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10 questions to ask the vet

Joanna Dyer
Article written by Joanna Dyer

Date published 29 April 2021

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Get the most out of your pet's vet appointments by asking the right questions...

Just like having a regular GP, it's worthwhile building an open and honest relationship with your vet. Your pet's check-ups might seem tedious – and expensive – especially when your pet appears to be in perfect health, but they're an important part of their preventative care. Here are the questions you should ask at your vet to get the most from your appointments.

1. How often should I take my pet to the vet?

For many, this will be once a year, but depending on the type, breed, age and general health of your pet, your vet can advise you best. Knowing how often you should visit will not only allow you to give your pet the best care, but will also help you budget for expenses.

2. Is my pet overweight?

It may be a sensitive question, but it is an important one. We shouldn't normalise pets being overweight, nor underestimate the health implications, which include a higher risk of cardiovascular disease, respiratory difficulties, cancer, joint problems, diabetes and many more.

3. How much exercise does my pet need?

It sounds like a simple enough question – but a number of factors, beyond their age and breed, will require a more specialised answer, including new medical conditions, medications, their weight and any recent injuries.

4. What should I feed my pet?

Nutrition is incredibly important to the health of your pet, so it's worth checking in with your vet to ensure that their current diet is meeting all their nutritional needs. Be cautious of words like 'natural' and 'real meat' (they don't always mean what we assume they do) and always check their food's salt and sugar content.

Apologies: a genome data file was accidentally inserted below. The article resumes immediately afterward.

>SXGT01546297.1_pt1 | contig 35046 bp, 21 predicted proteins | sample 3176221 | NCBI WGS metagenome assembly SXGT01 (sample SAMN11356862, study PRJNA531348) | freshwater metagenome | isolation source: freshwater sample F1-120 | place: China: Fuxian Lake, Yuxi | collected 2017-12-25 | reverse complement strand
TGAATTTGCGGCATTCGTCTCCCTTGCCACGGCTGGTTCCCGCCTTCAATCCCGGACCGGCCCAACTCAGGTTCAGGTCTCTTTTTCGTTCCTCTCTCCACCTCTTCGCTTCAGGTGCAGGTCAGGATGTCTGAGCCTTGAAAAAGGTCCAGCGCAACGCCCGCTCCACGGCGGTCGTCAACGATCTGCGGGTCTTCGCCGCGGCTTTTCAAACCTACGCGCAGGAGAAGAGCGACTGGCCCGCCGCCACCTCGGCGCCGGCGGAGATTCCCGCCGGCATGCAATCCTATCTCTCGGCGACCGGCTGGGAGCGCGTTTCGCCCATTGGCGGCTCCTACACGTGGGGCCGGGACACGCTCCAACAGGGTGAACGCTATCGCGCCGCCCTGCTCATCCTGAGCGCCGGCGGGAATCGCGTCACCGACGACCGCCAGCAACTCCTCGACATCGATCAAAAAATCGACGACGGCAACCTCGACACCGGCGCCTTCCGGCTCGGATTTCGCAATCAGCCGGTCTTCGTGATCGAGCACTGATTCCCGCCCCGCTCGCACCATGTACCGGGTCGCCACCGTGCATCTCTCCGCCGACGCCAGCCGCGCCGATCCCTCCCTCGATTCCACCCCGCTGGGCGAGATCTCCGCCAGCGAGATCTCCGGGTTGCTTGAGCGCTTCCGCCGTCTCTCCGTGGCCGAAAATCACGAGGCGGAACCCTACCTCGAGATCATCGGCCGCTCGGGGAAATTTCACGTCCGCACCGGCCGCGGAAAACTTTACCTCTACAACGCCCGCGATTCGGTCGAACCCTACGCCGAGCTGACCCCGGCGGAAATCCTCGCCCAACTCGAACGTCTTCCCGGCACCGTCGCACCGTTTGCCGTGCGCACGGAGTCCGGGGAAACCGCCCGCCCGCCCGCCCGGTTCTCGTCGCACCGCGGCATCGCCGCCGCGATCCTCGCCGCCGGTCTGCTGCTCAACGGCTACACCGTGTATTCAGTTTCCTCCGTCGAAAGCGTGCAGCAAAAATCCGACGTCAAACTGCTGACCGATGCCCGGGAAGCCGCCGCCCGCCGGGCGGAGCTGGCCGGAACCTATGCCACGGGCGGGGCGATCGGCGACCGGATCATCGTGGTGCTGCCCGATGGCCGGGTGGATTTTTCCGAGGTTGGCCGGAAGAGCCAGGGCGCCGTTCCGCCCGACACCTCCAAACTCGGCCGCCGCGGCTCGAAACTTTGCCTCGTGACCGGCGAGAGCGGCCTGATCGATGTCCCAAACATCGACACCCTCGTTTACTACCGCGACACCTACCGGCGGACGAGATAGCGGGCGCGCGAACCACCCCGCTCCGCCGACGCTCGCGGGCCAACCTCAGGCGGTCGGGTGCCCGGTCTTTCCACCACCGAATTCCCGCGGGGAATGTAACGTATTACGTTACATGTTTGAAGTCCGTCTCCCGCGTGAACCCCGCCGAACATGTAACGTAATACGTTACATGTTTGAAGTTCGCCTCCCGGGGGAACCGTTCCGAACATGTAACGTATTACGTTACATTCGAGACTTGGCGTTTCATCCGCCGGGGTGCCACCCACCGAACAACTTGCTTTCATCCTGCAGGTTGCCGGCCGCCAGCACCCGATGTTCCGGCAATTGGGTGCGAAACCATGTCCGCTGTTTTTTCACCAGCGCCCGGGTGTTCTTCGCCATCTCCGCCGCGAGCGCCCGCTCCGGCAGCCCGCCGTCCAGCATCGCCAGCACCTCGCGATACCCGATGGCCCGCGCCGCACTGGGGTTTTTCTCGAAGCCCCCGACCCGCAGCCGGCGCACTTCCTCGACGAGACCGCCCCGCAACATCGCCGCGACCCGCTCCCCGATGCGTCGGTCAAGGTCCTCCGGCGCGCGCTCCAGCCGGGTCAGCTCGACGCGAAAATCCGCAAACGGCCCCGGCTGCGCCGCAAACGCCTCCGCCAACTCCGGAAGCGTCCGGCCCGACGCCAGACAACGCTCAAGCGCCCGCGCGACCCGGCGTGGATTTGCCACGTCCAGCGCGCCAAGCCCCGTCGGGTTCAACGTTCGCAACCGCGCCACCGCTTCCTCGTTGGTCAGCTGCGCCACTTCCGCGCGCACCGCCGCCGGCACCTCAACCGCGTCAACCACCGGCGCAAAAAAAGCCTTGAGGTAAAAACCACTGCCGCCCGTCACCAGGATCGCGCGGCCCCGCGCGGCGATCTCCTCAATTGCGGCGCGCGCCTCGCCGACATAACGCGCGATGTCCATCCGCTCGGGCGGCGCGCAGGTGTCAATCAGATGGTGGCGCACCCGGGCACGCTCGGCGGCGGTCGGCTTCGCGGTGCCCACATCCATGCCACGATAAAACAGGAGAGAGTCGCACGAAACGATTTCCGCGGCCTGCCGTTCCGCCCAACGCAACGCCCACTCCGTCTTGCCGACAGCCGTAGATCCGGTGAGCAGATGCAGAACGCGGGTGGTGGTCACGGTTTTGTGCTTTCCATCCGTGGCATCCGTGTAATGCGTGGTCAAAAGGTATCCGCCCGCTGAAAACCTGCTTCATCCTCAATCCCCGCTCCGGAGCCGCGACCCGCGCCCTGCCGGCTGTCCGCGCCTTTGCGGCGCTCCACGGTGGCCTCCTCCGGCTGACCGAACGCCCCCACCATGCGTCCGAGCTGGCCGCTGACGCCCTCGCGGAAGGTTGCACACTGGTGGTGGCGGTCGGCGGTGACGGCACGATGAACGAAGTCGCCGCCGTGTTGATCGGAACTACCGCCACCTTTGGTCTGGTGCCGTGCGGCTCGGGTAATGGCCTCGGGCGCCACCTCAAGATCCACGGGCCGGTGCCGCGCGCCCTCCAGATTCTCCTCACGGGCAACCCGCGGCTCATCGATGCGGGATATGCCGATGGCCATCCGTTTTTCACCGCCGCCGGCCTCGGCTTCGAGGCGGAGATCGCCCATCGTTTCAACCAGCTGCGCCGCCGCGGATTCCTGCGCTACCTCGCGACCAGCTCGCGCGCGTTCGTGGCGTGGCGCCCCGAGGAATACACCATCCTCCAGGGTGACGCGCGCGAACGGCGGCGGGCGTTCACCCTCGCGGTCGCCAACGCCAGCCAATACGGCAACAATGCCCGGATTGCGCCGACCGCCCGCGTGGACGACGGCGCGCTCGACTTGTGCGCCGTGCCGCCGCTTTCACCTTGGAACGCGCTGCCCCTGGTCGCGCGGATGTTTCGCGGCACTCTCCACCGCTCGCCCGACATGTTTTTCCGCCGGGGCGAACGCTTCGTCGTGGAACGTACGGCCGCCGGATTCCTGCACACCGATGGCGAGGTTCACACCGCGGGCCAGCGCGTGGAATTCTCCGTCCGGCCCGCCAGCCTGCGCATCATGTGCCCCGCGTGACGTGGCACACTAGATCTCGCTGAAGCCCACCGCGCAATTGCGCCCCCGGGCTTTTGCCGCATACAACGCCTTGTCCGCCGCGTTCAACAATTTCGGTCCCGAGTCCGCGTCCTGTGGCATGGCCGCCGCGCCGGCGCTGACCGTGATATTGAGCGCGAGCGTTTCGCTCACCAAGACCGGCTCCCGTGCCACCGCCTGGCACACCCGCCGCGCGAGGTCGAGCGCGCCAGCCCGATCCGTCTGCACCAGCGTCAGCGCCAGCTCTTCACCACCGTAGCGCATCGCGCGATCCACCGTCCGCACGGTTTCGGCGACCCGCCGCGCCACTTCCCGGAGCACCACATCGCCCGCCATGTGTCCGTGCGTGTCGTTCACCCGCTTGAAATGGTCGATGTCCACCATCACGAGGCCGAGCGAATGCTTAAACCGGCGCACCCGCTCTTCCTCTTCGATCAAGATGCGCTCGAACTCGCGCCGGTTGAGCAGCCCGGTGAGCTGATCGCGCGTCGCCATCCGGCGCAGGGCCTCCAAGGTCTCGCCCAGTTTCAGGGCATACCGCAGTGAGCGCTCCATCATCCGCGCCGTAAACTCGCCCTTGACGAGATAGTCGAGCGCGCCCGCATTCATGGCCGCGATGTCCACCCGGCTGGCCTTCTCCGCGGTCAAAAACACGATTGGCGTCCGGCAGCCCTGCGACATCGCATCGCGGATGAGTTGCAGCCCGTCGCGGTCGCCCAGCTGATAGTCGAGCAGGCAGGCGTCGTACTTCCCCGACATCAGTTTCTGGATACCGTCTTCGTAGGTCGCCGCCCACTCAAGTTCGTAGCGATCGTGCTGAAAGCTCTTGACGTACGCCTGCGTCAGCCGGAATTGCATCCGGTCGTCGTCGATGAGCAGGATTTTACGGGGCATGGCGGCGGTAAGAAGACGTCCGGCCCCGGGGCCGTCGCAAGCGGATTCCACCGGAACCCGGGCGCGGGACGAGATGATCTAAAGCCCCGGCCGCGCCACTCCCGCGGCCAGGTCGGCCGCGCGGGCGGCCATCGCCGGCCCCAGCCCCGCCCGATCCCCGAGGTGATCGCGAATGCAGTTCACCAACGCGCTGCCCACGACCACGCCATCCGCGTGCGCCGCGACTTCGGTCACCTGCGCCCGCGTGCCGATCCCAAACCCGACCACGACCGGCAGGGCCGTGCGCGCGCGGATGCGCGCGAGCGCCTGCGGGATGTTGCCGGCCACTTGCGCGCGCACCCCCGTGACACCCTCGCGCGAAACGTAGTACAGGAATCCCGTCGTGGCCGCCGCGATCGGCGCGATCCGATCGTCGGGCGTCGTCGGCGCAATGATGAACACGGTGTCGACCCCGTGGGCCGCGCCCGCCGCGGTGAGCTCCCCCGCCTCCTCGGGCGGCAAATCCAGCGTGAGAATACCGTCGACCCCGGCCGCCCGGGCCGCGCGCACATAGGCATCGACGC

5. Are my pet's teeth and gums healthy?

Most of us don't think twice about brushing our teeth and flossing every day, or attending our yearly dental appointments, but our pet's dental health sometimes slips under the radar. Ask your vet to check their teeth and gums – and, if you don't already have a regular brushing routine, ask for their advice. This is important for helping to prevent the build-up of tartar, which leads to periodontal disease (the name given to all diseases of the gums and the structures that support the teeth).

Dog looking at camera

Ensure you have a routine in place for your pet's dental health.

6. Is this normal?

Your vet may be the expert, but you are their best source of information, so whether it's a change in their appetite, toilet habits, mood or a new lump or bump, make sure you tell your vet. It could be the sign of an underlying health condition, so it's always best to check.

7. Are my pet's blood tests up to date?

Blood tests are an important diagnostic tool, helping to detect certain infectious or congenital diseases, as well as low levels of vitamins or nutrients. As a general rule, a blood test will be done at 6 months of age to provide a baseline, followed by another when they are 4 or 5 years of age. From age 8 onwards, yearly blood tests are recommended (but this does depend on breed). If your pet is on long-term medication, blood tests will probably be done every six months.

8. What are the most common conditions based on my pet's breed and age?

It might not be a nice question to ask, but the answer can help you know what to look out for, as well as give your pet the best preventative care. The sooner a problem is diagnosed, the quicker treatment can be administered.

9. What vaccinations does my pet need?

We tend to focus on our pets' vaccinations in their early years, but as they get older their immune system will get weaker, so it's important to keep them up to date. Your vet will also be able to provide information about any disease outbreaks in your area.

10. Do you have any advice about the financial cost of looking after my pet?

As much as we may want to shy away from financial questions, it's better to have a plan when it comes to looking after our pets. As well as routine appointments, ask about the additional charges for blood tests, samples, vaccines and perhaps even the approximate costs of surgery. This will help you make an informed decision about veterinary insurance.

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Joanna Dyer

About Joanna Dyer

Joanna Dyer is a content writer and editor at Healthspan.